which the valuation allowance has been provided to the extent we generate
taxable income in the future, or cumulative losses are no longer present and our
future projections for growth or tax planning strategies are demonstrated.
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For the three months ended September 30, 2022, we had a net loss of $6.5
million
, or $0.24 per fully diluted share, compared to a net loss of $17.5
million
, or $0.66 per fully diluted share, in the three months ended
September 30, 2021.

Utility and Power Infrastructure


Revenue for the Utility and Power Infrastructure segment was $44.9 million in
the three months ended September 30, 2022 compared to $57.2 million in the same
period last year. The decrease is primarily due to lower volumes of LNG peak
shaving work, partially offset by higher volumes of power delivery and power
generation work.

The segment gross margin (loss) was 3.8% in fiscal 2023 compared to (10.7%) in
fiscal 2022. The segment gross margin for the first quarter of fiscal 2023 was
negatively impacted by low revenue volume, which led to the under recovery of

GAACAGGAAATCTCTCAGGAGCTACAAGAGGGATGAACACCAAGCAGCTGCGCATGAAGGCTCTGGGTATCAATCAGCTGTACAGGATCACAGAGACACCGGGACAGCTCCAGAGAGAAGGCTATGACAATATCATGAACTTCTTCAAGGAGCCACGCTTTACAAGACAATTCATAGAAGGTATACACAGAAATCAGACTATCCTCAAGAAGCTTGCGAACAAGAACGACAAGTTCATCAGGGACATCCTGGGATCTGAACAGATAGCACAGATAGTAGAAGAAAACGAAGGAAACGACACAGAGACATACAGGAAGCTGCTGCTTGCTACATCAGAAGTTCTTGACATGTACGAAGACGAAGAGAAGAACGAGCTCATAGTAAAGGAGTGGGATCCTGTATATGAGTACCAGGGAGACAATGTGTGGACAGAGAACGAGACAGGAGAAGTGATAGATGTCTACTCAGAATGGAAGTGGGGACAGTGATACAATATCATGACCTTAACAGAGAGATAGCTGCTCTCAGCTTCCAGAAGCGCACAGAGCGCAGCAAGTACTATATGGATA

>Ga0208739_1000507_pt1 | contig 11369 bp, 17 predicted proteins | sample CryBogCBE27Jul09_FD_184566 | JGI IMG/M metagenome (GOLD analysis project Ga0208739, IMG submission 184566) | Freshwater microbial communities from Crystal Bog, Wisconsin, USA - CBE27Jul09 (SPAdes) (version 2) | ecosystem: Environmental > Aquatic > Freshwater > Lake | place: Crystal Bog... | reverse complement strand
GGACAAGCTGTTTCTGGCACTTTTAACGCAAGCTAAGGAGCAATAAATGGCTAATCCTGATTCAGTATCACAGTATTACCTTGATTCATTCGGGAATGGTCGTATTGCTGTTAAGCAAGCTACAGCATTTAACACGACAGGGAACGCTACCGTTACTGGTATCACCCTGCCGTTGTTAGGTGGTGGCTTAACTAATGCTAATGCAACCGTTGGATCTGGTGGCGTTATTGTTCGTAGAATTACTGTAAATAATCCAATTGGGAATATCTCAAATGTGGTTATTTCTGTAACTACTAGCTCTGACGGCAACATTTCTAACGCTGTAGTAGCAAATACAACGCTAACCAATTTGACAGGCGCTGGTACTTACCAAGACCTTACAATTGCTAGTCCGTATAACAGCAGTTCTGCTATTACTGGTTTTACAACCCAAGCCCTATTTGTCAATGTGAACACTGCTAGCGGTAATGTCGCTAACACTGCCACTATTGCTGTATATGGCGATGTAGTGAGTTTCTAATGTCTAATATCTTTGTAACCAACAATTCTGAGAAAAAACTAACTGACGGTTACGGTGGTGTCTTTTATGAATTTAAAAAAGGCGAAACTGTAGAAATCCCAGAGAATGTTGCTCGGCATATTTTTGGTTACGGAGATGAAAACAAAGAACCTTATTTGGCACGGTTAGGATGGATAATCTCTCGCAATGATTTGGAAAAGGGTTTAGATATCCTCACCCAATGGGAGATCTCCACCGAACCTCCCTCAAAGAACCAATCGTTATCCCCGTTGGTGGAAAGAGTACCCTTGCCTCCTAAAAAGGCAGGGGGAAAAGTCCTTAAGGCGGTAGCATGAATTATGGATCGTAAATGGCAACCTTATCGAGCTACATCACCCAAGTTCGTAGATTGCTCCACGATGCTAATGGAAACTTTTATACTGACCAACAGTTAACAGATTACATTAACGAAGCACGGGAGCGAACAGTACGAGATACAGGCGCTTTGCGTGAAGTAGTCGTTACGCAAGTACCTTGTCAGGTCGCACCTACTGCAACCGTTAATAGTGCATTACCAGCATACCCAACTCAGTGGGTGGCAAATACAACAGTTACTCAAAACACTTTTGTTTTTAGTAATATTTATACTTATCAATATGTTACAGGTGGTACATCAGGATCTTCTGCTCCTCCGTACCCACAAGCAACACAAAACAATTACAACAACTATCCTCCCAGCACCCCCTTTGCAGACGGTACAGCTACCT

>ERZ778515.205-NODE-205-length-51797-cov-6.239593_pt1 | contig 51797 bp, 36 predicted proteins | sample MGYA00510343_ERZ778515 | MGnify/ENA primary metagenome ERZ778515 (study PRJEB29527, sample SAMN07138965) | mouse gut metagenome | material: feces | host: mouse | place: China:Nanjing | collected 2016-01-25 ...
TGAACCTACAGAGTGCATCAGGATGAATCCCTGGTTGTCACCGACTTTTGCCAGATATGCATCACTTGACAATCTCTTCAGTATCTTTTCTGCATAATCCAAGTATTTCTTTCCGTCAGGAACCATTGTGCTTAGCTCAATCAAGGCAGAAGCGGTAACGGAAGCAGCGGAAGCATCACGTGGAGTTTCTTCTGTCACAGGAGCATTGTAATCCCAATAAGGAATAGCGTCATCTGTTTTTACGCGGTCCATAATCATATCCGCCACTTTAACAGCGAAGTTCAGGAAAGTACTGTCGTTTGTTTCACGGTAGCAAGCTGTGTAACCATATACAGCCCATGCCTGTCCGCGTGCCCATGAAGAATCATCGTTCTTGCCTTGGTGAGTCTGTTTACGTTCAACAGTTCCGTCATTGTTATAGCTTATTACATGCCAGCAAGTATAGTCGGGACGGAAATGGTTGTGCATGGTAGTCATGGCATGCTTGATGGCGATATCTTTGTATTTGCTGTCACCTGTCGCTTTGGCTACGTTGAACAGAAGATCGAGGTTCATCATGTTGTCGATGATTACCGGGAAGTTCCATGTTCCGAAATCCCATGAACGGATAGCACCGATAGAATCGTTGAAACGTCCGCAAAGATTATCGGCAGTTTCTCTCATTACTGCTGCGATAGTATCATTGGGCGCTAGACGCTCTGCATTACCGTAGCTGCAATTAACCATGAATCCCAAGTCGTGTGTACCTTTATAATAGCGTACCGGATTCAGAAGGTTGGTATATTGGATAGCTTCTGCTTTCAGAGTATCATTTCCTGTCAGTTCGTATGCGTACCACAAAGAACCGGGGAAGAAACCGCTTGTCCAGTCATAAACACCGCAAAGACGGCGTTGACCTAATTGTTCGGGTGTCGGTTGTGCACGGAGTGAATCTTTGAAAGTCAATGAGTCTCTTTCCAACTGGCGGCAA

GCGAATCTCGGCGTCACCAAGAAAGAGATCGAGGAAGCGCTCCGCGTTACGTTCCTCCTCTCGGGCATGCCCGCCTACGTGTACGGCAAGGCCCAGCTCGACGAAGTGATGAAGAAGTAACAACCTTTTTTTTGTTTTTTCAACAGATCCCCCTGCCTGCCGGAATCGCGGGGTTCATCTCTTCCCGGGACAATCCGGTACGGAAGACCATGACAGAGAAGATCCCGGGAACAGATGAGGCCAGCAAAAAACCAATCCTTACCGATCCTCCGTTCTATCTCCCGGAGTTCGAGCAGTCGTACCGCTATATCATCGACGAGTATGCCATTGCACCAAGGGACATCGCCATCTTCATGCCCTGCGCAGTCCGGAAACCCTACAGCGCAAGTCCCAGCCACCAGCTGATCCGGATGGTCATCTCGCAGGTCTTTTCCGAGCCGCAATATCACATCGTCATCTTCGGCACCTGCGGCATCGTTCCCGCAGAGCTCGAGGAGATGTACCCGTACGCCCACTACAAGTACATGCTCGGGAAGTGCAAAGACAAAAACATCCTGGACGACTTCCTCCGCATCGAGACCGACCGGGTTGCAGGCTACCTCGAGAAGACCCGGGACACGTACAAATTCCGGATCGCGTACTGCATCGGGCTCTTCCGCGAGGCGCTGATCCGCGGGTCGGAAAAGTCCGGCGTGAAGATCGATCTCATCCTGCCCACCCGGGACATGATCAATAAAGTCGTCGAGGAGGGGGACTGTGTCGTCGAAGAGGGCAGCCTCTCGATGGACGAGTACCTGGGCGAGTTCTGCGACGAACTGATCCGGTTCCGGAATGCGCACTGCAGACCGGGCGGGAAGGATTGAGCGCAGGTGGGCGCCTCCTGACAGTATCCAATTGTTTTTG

construction overhead costs, and work on a large capital project with a
previously reduced gross margin.

The fiscal 2022 segment gross margin was negatively impacted by an increase in
the forecasted costs to complete a large capital project, which resulted in a
decrease in gross profit of $5.9 million. The change in estimate was principally
due to unexpected equipment repairs during commissioning that delayed the
scheduled completion and increased the estimated costs to complete. In addition,
segment gross margin was negatively impacted by an unfavorable settlement of a
claim with a customer, and low volumes, which led to the under recovery of
construction overhead costs.

Process and Industrial Facilities


Revenue for the Process and Industrial Facilities segment was $86.6 million in